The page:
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Bil Lewis

Dr. Dobb's Bloggers

Can You Prove It?

February 04, 2010

A few years back there was a case brought against Larry Ellison for

sexual harassment. I forget the details, but the "proof" of his

culpability was a set of emails purportedly exchanged between him and

the employee in question.

 

I remember wondering how an email could possibly be considered proof

of anything. Or how anything electronic could even be considered

evidence, for that matter.

 

I can fake email with the best of 'em, and nobody can prove that I

faked it. Say I'm the system admin. I can go into anybody's account,

put anything I want there. I can send messages from anybody's account,

saying anything I want to. And the recipient cannot tell if that was

Larry who sent it or me.

 

What if Larry walked into court and said "I didn't send that email."

 

You can't prove that he did.

 

What if he pulled out a piece of paper with another email on it that

said "Larry, if you don't give me a million dollars, I will drag your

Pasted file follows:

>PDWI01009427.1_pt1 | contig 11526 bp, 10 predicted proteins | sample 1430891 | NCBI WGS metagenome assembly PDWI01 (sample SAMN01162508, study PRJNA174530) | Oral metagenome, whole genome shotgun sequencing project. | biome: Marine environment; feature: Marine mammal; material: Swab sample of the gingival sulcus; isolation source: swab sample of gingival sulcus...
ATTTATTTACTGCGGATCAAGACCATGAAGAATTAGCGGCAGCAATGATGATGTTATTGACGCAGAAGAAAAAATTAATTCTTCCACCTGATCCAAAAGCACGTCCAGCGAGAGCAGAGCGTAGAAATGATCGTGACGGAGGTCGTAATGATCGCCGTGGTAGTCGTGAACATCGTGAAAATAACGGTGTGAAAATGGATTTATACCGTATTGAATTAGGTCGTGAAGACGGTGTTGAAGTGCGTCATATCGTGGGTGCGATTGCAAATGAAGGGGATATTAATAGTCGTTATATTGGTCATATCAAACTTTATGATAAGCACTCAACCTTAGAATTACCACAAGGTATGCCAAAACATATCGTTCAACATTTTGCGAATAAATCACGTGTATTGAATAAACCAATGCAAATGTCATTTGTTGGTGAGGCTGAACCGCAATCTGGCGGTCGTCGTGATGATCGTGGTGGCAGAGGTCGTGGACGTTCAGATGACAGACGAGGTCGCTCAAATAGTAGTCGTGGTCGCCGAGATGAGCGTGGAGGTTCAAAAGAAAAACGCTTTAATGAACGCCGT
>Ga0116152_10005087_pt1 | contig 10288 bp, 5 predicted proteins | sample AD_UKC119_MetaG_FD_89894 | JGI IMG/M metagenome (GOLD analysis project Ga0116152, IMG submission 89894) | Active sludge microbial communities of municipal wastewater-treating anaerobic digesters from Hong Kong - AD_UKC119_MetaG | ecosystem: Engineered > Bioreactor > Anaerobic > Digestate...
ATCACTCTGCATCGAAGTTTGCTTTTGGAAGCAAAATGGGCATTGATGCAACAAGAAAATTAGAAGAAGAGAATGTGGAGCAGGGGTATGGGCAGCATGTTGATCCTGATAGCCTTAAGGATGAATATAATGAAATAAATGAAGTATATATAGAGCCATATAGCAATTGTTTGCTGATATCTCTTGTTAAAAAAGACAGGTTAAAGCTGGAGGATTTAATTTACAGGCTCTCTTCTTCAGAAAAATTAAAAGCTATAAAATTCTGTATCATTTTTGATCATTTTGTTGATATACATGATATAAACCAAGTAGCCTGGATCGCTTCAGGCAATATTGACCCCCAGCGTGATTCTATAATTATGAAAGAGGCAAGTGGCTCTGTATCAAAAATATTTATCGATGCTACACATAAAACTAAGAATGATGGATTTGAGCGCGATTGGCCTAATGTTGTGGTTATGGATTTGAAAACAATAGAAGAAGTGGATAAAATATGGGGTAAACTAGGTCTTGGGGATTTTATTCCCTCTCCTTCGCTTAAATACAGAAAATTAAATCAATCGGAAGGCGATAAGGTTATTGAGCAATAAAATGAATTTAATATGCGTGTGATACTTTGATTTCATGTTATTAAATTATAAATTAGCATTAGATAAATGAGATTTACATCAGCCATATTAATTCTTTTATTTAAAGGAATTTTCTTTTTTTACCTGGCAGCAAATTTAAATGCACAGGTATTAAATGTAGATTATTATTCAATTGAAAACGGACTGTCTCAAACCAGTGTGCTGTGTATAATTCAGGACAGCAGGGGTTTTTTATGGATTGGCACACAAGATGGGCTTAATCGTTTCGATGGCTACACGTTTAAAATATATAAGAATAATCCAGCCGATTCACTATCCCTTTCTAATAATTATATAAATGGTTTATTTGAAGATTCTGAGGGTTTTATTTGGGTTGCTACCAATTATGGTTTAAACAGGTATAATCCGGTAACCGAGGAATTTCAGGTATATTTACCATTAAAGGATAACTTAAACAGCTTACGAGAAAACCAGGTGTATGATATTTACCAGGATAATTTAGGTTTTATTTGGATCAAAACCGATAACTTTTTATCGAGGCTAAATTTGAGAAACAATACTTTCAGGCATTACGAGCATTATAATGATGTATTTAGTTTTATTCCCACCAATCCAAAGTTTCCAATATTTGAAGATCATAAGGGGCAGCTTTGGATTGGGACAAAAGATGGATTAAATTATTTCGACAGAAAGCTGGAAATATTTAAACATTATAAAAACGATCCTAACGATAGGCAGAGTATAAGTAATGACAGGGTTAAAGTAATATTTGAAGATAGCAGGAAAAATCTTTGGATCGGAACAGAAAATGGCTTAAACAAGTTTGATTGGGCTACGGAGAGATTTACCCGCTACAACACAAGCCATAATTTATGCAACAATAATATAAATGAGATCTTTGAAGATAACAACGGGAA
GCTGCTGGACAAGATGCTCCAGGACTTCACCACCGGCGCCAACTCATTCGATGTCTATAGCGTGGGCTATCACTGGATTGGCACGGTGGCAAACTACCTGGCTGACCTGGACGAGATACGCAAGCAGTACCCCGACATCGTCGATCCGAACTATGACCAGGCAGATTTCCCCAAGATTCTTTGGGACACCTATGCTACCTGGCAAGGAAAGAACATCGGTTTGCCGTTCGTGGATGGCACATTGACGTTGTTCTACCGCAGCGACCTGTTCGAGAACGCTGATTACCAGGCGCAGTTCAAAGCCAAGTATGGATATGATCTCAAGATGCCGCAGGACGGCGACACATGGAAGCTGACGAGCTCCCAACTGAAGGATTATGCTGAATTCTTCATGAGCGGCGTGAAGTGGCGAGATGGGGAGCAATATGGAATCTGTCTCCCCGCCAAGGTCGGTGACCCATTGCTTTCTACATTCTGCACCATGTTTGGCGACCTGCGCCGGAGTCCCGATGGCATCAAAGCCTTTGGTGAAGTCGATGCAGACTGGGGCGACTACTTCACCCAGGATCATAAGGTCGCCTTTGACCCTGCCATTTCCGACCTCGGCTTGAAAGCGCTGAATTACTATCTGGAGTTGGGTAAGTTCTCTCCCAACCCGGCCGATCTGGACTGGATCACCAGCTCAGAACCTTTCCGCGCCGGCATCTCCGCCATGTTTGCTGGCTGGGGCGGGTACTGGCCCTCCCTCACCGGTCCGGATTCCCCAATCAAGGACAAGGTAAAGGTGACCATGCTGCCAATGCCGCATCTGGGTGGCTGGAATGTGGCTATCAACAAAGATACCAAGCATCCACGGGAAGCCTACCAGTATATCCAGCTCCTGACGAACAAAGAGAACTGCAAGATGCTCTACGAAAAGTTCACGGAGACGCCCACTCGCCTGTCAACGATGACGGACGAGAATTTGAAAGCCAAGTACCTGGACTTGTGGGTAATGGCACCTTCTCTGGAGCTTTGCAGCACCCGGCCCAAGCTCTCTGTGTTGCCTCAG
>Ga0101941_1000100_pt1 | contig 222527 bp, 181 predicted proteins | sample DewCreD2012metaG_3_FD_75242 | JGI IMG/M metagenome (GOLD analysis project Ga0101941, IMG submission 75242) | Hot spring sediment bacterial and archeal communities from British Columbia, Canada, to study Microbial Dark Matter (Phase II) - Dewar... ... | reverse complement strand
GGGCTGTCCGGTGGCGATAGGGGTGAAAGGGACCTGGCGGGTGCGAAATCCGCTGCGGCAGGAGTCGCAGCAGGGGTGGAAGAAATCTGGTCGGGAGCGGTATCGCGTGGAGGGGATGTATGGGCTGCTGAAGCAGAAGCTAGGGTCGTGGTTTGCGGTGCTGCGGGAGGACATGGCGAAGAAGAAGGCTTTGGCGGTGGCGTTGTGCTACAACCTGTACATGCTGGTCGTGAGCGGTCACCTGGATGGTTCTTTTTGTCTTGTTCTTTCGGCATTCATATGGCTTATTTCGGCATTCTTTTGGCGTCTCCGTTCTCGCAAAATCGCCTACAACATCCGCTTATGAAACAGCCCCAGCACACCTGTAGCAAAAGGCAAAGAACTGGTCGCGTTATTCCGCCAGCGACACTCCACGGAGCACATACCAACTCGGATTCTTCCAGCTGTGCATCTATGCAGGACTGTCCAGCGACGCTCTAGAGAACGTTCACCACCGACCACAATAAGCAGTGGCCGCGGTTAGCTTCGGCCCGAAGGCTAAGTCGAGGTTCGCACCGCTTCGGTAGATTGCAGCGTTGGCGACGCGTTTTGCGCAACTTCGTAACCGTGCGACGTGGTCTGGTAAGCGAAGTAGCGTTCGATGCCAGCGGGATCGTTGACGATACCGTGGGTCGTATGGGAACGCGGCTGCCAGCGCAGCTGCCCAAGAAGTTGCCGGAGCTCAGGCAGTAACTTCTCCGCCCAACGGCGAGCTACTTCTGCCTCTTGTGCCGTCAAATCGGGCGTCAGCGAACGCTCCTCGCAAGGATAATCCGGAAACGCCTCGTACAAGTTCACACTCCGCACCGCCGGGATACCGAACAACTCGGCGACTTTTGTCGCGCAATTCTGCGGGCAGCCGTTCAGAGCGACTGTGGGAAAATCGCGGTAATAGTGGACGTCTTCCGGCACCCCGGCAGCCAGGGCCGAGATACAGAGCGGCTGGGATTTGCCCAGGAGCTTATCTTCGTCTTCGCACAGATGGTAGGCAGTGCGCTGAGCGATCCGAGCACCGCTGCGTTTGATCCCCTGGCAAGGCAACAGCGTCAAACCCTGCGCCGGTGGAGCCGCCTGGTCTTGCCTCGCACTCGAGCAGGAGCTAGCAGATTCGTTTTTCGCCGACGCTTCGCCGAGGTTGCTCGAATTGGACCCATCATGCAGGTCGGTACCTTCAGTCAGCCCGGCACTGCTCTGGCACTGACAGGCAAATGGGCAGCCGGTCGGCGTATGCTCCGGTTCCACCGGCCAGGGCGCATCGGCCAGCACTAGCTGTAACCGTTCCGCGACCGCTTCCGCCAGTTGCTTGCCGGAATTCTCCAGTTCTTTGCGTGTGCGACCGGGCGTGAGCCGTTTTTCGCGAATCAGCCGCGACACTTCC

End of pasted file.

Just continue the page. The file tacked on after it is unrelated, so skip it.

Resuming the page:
name through the mud."

 

Larry can't prove that she sent it, but she can't prove that she

didn't.

 

In more general terms, can we prove ANYTHING?

 

If the police say "We impounded his personal computer and here are

these pornographic pictures that prove his guilt!"

 

He can say "Those pictures were put there after the computer was

impounded."

 

And indeed, we know of many cases where police did exactly that, be it

modern computer files or "dirty" postcards from the 19th century. One

simple little break-in, the perpetrator's leaves a couple postcards in

the leaves of a book, and when the police raid the next day, there

they are! Proof!

 

How do we prove anything?

 

-Bil

 

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